Blind Guardian – Tales From The Twilight World
Tales from the Twilight World
Reviewed by Mark Nagy
Tales From The Twilight World, Blind Guardian’s third album, is really every bit as good a starting place (if not better) than their debut, for those exploring the band’s music. While there were hints of greatness floating around in the band’s first two albums, it is not until this album that they really put together a full presentation of memorable songs. Tales… still isn’t the full picture of Blind Guardian’s brilliance, but it’s getting there. The improvement is evident in the first song, with the incredibly catchy, yet still fast “Traveler in Time”. The tone is set as one that is more professional, but most importantly to the Blind Guardian ethos, a little more magical too. Choir-styled backing vocals are more prominent, and Hansi’s snarl is really beginning to take shape.
Tales From The Twilight World also features Blind Guardian’s first truly effective ballad, “Lord Of The Rings”. The subject matter would be familiar territory for the rest of the band’s career, and creates another essential cog in the well oiled machine of their ever-improving live show. While it is true that Blind Guardian gets better with every album, especially with their heavier tracks, there are several compelling reasons to get familiar with Tales From The Twilight World.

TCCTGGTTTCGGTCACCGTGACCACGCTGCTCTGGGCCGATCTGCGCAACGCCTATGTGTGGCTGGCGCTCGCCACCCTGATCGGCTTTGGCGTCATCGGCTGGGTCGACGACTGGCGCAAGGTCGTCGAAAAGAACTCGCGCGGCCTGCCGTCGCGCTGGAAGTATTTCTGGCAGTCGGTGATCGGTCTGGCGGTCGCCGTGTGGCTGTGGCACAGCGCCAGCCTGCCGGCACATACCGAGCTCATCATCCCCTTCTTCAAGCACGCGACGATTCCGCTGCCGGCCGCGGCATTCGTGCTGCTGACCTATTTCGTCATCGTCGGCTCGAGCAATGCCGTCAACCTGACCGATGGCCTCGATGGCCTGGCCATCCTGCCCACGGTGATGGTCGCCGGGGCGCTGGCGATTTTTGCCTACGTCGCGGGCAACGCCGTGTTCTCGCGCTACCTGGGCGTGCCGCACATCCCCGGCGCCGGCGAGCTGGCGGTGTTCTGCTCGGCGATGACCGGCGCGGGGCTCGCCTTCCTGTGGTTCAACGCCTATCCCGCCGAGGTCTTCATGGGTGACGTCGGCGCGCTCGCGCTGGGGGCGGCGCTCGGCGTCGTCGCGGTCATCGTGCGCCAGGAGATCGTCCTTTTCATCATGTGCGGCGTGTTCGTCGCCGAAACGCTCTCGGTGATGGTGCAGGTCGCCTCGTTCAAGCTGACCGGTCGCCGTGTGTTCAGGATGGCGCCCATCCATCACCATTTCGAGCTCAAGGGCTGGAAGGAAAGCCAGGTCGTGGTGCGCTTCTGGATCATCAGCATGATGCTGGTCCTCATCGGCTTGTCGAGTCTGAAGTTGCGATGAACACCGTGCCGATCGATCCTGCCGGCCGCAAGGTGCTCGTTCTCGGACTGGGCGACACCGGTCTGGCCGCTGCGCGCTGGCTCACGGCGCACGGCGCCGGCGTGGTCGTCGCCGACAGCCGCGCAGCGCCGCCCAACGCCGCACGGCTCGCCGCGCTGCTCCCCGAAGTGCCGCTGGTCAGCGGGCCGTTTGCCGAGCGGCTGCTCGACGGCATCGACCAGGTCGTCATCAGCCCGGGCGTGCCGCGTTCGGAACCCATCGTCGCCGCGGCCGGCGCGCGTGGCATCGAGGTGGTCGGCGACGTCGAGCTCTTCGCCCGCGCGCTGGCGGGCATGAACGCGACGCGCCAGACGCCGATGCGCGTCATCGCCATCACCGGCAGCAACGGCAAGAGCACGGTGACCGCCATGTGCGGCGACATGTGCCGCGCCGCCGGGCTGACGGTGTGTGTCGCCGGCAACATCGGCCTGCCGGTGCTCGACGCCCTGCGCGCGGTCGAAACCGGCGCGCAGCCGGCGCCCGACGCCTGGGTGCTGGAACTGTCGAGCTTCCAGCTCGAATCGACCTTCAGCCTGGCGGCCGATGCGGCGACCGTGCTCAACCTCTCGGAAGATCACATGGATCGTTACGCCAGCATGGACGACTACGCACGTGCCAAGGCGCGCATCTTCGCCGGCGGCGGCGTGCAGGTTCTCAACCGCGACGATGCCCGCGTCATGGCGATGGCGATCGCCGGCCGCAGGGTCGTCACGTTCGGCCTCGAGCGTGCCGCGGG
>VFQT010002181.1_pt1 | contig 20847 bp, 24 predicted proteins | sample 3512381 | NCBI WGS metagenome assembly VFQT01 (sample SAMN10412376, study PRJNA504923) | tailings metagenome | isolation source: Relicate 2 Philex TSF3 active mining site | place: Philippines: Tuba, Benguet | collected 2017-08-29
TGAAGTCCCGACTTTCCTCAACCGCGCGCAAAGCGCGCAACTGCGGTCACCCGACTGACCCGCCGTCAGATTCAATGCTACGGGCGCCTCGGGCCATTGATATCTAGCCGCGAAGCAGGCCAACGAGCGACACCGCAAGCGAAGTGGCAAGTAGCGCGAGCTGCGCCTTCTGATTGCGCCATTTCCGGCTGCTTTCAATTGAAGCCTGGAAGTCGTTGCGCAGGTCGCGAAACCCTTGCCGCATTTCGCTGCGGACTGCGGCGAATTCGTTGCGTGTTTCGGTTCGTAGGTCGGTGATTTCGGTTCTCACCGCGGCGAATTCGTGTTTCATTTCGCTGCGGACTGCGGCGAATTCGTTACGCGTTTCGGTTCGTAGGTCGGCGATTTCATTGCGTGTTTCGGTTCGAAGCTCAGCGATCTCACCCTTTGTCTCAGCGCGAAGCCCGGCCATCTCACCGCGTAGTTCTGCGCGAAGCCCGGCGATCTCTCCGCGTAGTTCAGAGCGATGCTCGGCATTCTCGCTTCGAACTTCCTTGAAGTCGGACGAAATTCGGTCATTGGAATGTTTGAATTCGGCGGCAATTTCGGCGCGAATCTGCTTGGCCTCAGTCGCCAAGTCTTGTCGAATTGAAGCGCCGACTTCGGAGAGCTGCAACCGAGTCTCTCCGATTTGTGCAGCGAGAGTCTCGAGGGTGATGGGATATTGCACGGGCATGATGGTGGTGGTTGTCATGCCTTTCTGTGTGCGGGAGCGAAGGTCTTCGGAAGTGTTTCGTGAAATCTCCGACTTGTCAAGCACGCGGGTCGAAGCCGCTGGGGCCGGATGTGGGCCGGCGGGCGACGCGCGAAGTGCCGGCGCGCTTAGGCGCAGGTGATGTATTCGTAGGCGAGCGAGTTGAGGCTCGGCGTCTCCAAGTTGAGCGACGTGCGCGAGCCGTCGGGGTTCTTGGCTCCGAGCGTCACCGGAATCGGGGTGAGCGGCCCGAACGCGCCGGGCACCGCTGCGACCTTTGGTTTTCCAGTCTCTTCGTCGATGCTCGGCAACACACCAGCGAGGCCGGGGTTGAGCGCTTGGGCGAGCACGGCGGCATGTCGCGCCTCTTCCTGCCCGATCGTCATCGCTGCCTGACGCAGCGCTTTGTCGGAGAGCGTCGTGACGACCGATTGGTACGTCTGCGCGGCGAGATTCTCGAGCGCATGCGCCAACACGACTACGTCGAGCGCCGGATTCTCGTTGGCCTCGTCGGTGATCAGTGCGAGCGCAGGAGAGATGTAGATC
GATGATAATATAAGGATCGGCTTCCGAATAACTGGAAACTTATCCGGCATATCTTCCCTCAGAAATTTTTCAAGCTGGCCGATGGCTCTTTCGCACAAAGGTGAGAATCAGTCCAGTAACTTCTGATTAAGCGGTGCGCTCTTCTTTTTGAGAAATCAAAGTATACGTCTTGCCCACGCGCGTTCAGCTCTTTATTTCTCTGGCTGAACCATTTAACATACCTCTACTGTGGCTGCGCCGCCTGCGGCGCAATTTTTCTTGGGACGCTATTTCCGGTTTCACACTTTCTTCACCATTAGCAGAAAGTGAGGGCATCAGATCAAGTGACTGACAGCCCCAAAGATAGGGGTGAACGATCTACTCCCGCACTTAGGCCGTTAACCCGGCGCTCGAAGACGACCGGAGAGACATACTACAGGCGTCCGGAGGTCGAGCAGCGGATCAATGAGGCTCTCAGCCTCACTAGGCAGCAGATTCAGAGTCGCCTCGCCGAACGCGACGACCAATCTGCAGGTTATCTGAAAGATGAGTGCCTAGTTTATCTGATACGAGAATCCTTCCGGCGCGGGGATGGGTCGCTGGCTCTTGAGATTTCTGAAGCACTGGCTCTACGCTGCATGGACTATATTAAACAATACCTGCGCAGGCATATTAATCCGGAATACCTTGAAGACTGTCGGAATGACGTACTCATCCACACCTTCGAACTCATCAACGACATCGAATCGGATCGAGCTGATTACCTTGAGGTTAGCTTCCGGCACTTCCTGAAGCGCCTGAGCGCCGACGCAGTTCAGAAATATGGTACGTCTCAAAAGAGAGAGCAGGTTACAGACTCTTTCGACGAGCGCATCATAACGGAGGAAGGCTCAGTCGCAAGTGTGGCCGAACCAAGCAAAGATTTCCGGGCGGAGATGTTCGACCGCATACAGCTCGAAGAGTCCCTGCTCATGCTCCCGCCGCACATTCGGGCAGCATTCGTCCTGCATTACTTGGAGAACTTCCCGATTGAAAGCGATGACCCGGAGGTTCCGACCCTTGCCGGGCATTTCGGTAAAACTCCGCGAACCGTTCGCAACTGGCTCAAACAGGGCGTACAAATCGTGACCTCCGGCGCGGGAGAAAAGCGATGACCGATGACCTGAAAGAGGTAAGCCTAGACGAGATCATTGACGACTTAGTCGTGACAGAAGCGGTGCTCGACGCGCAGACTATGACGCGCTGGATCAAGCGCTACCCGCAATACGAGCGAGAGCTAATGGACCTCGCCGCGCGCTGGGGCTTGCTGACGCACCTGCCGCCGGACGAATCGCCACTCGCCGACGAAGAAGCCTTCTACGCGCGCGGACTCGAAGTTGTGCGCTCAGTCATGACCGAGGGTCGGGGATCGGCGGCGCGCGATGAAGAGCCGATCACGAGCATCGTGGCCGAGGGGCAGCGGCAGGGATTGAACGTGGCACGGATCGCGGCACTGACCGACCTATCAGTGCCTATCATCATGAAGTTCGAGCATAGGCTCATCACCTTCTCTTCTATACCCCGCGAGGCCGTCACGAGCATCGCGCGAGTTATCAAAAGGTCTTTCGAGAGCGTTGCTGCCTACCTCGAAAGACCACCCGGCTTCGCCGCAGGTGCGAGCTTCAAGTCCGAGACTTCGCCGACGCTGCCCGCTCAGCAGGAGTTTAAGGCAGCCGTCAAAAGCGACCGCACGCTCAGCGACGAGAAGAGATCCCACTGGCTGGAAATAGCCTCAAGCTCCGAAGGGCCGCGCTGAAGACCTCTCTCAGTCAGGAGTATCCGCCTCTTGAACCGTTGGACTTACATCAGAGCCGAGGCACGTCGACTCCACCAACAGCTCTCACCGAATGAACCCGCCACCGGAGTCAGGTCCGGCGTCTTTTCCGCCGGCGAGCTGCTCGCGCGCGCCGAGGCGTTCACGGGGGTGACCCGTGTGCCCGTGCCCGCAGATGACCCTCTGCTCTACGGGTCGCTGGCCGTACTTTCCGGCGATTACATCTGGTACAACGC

In addition to the aforementioned “Traveller In Time” and “Lord Of The Rings”, one‘s experience of Blind Guardian is incomplete without “Welcome To Dying”, “Goodbye My Friend”, and finally, “The Last Candle”. The vocal melodies present in these songs are brilliant, and such is really the strength of the album. For the speed freaks in the audience, this is also the last album where Blind Guardian keeps the pedal down for nearly the entire album. “Welcome To Dying” is really an essential song in the Blind Guardian catalog, as the shouted refrain has very nearly tempted me into many an awkward situation while wearing headphones in non-metal company.
The last highlight to mention is “Lost In The Twilight Hall”, which, like “Valhalla” before it, features the vocal talents(?) of Kai Hansen (Author’s note: I absolutely love Kai Hansen’s voice, I’m just not sure talent is the word I’m looking for there, please don’t kill me). Unlike “Valhalla”, the collaboration did not lead to a legendary metal anthem of the ages, but the refrain “Look behind the mirror, I’m trapped, in the Twilight Hall”, is rather catchy. It also is rather evident on this and other tracks that the band has somewhat backed away from their previously adamant anti-keyboard stance. The band still does not credit ‘keyboards’ or ‘synths’ on the album, but rather ‘effects’, which are provided by none other than Mr. Piet Sielck. Regardless, this is a step in the right direction towards the band’s eventual masterpieces to come.
As far as drawbacks go, consistency is still a concern, though not as badly as on either of the first 2 albums. “Weird Dreams” is a cool, but unnecessary instrumental, and “Altair 4”, though not by any means boring, really has never stuck with me as a listener. As with much of Blind Guardian’s early catalog, I more often find myself skipping through to the songs that I really enjoy, rather than listening to the album as a whole.